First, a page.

This is one of those places where you can bargain -- if you're patient. Best to plan to come back several times if you want to do that. In fact, if you're a shopping hound, consider staying downtown where you're very convenient walking distance to almost all of the shops mentioned in this article.
Really unusual gifts at this store on the corner of Juarez and Avenida 15. The specialty here is musical instruments from all over Mexico.
A fun place to visit and a great place to pick up unusual gifts you'll not find anywhere else in town.
If you're a musician--particularly a drum or guitar player--this is a must see for your list for the many antique instruments Alfredo has on display in his store. Drums and guitars, too. Lots of 'em. This guy is famous in Mexico, just so's ya know. They've even done a documentary on him.
The Talevera Store
There's no name on this open-air store. But the colorful merchandise spilling out onto the sidewalk in front makes it easy to spot.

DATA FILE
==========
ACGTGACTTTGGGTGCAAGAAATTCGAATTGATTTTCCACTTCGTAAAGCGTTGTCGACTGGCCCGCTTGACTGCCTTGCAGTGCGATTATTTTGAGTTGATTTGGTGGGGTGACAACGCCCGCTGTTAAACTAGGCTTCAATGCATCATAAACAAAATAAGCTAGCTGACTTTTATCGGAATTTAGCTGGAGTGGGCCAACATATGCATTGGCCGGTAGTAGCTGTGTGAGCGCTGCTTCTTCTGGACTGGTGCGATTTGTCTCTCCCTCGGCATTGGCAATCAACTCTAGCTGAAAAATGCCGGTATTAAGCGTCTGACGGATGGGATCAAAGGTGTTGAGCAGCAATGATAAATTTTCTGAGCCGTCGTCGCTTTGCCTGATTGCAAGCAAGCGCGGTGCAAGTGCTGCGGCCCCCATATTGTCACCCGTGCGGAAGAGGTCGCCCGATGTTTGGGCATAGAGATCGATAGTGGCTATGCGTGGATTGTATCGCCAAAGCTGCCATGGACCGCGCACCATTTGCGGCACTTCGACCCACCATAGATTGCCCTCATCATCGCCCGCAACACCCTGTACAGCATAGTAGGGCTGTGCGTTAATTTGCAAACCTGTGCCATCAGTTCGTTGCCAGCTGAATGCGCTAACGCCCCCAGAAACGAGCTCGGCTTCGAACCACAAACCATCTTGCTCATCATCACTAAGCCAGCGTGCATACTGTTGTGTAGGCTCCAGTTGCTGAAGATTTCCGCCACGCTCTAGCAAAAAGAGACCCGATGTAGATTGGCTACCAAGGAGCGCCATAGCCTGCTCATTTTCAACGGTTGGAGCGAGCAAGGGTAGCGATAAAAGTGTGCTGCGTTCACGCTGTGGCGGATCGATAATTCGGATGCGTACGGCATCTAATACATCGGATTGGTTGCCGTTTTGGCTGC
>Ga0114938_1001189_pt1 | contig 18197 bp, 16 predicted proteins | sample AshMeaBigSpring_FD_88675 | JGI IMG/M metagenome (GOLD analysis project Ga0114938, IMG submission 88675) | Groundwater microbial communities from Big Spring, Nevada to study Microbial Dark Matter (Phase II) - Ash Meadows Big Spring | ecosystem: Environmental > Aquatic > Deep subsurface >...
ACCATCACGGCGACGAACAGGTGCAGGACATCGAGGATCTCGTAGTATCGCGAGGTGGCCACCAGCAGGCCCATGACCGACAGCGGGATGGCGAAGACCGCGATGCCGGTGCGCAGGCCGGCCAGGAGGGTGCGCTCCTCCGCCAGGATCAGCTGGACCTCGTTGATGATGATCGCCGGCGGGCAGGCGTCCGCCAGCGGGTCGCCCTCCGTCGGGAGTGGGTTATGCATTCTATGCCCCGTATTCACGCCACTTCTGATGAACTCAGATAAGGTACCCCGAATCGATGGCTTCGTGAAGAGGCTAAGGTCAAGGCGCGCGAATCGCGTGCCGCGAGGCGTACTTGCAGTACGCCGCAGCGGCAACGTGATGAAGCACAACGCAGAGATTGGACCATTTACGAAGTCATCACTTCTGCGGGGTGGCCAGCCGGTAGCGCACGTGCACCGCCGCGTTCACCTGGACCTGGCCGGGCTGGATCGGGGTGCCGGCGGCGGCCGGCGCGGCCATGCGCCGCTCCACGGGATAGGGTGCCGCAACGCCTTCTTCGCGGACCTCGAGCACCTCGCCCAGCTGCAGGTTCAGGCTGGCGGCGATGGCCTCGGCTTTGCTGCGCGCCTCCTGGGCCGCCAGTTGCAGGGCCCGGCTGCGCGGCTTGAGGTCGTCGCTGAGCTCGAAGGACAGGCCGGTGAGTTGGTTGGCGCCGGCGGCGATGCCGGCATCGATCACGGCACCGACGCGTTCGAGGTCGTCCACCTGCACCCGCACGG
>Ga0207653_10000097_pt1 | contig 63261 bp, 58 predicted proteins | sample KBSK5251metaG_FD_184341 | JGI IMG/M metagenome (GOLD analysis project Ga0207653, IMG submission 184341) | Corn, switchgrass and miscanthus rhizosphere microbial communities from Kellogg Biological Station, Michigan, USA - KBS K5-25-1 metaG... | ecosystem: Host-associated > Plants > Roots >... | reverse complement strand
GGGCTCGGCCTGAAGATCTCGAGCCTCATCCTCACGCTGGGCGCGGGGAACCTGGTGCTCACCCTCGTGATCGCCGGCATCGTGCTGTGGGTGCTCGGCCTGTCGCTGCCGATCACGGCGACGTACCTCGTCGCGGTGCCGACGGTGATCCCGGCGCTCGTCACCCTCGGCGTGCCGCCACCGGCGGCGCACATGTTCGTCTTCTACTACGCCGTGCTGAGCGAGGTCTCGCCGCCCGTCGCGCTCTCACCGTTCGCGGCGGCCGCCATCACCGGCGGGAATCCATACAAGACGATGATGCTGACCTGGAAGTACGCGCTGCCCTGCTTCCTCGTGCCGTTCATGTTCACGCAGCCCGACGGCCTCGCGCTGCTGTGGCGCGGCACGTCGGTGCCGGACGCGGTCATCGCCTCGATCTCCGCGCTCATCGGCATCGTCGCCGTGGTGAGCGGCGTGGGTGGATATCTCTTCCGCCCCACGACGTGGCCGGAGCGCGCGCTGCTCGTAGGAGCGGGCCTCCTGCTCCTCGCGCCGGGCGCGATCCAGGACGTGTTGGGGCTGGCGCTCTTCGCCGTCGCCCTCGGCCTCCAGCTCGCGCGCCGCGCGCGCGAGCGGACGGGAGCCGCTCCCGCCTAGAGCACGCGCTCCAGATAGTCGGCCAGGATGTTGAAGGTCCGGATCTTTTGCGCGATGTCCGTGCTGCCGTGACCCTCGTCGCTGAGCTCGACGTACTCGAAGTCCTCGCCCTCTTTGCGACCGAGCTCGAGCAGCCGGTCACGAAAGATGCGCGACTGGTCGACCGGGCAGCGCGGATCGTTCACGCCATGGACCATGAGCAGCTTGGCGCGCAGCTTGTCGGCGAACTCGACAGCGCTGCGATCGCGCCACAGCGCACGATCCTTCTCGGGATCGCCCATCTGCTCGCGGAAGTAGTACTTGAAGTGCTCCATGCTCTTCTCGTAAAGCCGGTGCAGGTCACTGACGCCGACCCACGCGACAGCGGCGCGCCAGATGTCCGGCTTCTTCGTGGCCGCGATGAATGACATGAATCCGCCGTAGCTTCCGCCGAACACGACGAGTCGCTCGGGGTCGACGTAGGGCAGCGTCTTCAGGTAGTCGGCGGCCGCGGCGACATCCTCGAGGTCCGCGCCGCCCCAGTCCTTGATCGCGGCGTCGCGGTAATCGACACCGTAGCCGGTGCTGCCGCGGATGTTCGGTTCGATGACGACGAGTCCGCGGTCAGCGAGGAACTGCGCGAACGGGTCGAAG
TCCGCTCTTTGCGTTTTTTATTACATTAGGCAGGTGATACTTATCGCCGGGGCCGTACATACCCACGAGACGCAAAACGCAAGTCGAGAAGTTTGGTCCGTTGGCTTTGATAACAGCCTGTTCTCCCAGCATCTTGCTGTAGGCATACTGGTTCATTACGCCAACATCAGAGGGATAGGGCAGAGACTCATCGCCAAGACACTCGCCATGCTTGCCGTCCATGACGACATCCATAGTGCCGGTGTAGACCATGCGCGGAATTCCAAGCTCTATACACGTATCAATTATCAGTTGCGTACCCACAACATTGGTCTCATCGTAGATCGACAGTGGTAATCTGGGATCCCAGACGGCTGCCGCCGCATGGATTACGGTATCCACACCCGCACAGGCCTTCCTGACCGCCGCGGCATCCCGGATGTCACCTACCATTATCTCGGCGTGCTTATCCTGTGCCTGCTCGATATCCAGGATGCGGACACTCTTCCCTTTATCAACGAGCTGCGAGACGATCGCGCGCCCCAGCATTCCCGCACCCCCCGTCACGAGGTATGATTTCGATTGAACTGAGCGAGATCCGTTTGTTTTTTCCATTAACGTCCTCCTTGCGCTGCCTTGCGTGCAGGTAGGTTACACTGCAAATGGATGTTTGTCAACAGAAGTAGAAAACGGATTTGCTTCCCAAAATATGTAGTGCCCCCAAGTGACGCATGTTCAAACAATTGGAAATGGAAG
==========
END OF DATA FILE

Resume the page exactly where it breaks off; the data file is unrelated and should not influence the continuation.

Large selection of hand-painted Mexican pottery in a store just goes back and back. Some of the stuff is pretty kitchy but there's also a lot of really tasteful authentically hand-painted Talevera style pottery. And prices are a lot better than you'll see for similar quality items down on the waterfront. On Calle 1 between Avenida 20 and 25. Put your back to the flag pole on the waterfront and walk back into town. You'll see it on the left, middle of the 5th block back from the water.
Shops South of the Plaza
If you have teen-age girls in your group, or if you're fairly thing yourself, you'll love this store which is located 1 block south of the pedestrian-only downtown plaza on the corner of Avenida 5 and Calle 3.